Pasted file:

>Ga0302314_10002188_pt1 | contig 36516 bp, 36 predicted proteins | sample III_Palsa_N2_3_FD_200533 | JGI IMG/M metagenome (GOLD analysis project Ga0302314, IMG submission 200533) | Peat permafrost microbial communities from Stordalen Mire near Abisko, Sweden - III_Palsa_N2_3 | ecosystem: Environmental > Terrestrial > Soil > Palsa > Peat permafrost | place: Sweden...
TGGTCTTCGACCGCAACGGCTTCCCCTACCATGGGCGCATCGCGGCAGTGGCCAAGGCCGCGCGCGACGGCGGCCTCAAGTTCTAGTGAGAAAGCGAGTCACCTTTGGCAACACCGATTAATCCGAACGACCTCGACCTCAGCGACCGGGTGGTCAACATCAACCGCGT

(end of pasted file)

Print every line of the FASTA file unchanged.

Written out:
>Ga0302314_10002188_pt1 | contig 36516 bp, 36 predicted proteins | sample III_Palsa_N2_3_FD_200533 | JGI IMG/M metagenome (GOLD analysis project Ga0302314, IMG submission 200533) | Peat permafrost microbial communities from Stordalen Mire near Abisko, Sweden - III_Palsa_N2_3 | ecosystem: Environmental > Terrestrial > Soil > Palsa > Peat permafrost | place: Sweden...
TGGTCTTCGACCGCAACGGCTTCCCCTACCATGGGCGCATCGCGGCAGTGGCCAAGGCCGCGCGCGACGGCGGCCTCAAGTTCTAGTGAGAAAGCGAGTCACCTTTGGCAACACCGATTAATCCGAACGACCTCGACCTCAGCGACCGGGTGGTCAACATCAACCGCGT